Saturday 26 Jul
 
 
 photo BO-Button1_zps13524083.jpg

 

OKG Newsletter


Home · Articles · News · News · National spotlight
News
 

National spotlight


Two Tulsa women have become national icons for equality as they fight Oklahoma’s ban on gay marriage.

Angela Chambers April 10th, 2014

Oklahoma couple Mary Bishop and Sharon Baldwin experienced a strange, dreamlike moment when they heard the words “Bishop v. the United States of America” in a courtroom.

“There were some arm hairs standing straight up,” joked Baldwin, who lives with Bishop in Broken Arrow, a suburb of Tulsa.

April 17 is only the second time they will be present for a hearing in their 10-year case for marriage equality. The U.S. 10th Circuit Court of Appeals in Denver will hear oral arguments in the case Bishop v. Smith, a suit filed in 2009 against Tulsa County court clerk Sally Howe Smith, who issues marriage licenses in Oklahoma.

Bishop and Baldwin are currently receiving national attention for this case. But their story began more than 17 years ago, when the couple started dating. As fellow editors at The Tulsa World, Baldwin said their relationship grew out of a shared love of grammar.

“That sounds so nerdy,” Baldwin said.

“But I could tell she was a really good editor, really meticulous and conscientious about her work. And she could tell the same thing about me. And you deal with that mutual respect right off the bat, and then you find out you like each other.”

“We rarely disagree. We’re really compatible. It’s amazing. Everything from home decor to the style of the house we’d like to build someday to what we like to do in our free time,” Bishop added.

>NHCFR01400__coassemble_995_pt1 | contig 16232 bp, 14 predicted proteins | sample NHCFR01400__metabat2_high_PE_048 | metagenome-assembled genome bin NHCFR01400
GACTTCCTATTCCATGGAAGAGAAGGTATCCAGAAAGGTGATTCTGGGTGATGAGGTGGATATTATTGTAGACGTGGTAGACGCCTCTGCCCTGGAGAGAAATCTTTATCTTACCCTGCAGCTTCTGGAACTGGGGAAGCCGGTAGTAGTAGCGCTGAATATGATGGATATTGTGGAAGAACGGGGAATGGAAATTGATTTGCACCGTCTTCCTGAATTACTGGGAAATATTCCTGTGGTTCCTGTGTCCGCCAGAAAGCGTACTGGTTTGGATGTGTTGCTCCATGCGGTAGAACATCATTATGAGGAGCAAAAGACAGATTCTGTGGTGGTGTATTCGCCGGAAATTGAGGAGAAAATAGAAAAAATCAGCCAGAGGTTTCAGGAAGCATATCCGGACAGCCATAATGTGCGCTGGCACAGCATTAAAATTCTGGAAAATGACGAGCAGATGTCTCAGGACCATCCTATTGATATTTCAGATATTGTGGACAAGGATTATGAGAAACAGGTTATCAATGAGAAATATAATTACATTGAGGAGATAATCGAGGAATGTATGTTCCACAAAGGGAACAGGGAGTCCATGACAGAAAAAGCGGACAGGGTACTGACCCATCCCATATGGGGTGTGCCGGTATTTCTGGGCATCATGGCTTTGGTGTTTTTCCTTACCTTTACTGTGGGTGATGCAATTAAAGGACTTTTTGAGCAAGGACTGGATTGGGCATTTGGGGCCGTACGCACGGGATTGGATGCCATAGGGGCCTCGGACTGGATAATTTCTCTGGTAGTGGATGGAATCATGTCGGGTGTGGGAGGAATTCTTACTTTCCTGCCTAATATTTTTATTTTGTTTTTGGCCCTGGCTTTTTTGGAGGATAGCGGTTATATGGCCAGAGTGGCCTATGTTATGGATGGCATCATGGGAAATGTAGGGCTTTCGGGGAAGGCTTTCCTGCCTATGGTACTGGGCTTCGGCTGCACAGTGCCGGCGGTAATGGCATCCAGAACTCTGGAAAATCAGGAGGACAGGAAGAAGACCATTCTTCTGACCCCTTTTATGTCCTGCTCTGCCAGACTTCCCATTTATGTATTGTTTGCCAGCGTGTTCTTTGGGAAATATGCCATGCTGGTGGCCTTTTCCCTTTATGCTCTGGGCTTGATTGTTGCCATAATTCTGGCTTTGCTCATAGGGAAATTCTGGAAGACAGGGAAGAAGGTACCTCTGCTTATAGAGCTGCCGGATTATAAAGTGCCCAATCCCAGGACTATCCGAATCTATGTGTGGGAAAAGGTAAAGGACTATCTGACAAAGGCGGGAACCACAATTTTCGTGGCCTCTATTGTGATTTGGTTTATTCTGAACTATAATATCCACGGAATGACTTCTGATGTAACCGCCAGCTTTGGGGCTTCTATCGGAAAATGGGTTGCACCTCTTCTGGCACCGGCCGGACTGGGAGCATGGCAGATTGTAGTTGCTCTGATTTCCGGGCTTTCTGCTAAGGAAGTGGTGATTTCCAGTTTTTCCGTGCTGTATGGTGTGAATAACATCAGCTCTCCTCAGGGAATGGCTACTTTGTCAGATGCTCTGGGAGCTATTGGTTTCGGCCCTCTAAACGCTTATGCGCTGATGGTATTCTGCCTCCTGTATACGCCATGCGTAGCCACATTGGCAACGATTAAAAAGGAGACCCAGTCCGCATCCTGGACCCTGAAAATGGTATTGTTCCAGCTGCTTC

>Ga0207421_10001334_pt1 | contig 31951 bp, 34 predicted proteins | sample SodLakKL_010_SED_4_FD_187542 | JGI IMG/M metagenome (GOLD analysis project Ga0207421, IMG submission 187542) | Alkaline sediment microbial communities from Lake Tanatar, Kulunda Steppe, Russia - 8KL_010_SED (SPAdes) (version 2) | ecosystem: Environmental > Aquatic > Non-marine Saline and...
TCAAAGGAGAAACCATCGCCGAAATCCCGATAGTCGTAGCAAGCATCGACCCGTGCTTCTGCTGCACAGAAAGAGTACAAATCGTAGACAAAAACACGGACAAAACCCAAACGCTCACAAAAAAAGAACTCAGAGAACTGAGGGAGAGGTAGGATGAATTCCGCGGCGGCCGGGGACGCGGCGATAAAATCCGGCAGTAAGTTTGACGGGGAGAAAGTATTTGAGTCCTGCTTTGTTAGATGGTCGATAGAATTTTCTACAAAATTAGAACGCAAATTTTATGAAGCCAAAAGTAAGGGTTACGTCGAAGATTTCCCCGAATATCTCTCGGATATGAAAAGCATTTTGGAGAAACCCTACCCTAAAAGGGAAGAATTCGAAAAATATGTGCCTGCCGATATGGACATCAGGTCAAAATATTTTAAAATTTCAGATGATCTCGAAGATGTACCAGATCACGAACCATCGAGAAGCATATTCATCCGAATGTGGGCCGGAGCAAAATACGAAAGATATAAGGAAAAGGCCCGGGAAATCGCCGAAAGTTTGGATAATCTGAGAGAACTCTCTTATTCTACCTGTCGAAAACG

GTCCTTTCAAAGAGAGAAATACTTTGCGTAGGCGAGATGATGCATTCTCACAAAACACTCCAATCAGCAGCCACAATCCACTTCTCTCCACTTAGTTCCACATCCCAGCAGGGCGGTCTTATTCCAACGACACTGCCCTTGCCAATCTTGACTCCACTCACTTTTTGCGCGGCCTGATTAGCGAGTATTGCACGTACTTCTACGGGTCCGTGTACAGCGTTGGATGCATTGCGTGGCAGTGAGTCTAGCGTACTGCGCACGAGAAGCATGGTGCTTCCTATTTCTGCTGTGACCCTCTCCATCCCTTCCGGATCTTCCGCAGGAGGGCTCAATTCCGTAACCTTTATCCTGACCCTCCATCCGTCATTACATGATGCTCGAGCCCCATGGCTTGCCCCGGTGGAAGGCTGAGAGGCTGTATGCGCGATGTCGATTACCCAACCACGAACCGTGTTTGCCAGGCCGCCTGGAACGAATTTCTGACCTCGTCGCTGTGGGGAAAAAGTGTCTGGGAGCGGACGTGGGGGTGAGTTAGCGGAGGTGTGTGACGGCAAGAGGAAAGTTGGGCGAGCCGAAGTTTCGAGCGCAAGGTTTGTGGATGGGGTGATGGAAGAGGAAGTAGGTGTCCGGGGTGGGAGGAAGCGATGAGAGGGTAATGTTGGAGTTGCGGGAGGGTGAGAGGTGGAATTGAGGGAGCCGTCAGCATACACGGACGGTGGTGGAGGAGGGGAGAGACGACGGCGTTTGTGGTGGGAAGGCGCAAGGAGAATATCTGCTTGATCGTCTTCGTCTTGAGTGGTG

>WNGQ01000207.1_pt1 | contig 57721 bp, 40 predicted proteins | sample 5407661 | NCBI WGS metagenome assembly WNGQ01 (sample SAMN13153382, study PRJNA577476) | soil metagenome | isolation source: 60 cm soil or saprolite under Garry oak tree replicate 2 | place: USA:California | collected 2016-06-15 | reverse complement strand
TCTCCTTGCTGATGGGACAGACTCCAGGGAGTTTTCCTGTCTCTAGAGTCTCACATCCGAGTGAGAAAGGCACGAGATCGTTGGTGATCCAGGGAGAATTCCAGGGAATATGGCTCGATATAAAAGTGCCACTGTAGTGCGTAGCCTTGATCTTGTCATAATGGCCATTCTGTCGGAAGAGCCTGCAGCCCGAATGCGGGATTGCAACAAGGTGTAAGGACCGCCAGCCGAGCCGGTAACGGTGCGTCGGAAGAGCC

Along with working at The Tulsa World, they’re also avid wildlife rehabilitators, caring for squirrels, raccoons and whatever animal needs their help.

The couple’s families have had mixed views on the relationship. Baldwin’s father thinks of Bishop as “another daughter,” and her sister is “thrilled to have her in the family.” For Bishop, it has been a long, difficult road for her family to begin accepting the relationship.

“I come from a deeply religious family, and this is very hard for them, which also made it hard for me,” Bishop said.

Faith vs. sexuality
Her mother didn’t attend their commitment ceremony in 2000. However, Bishop still finds hope in the little things.

“She gave me the pearls she had worn when she married my father. In the family tree in the Bible, she put our commitment ceremony in there. She really has made some strides,” she said.

In the last year, Bishop’s mother confessed she knows now that being gay isn’t a choice. She also visits the couple in their home to enjoy meals and time together.

“It’s a joy to have her here, and it’s so nice she’s becoming more comfortable with who we are,” Baldwin said.

Coming from a religious family, Bishop doesn’t believe faith interferes with her sexuality.

“From the first time I fell in love with a woman when I was 18, I knew this is right for me,” Bishop said. “It was not wrong. It wasn’t sinful because it’s who I was. I was always able to still have my beliefs religiously and still be gay.”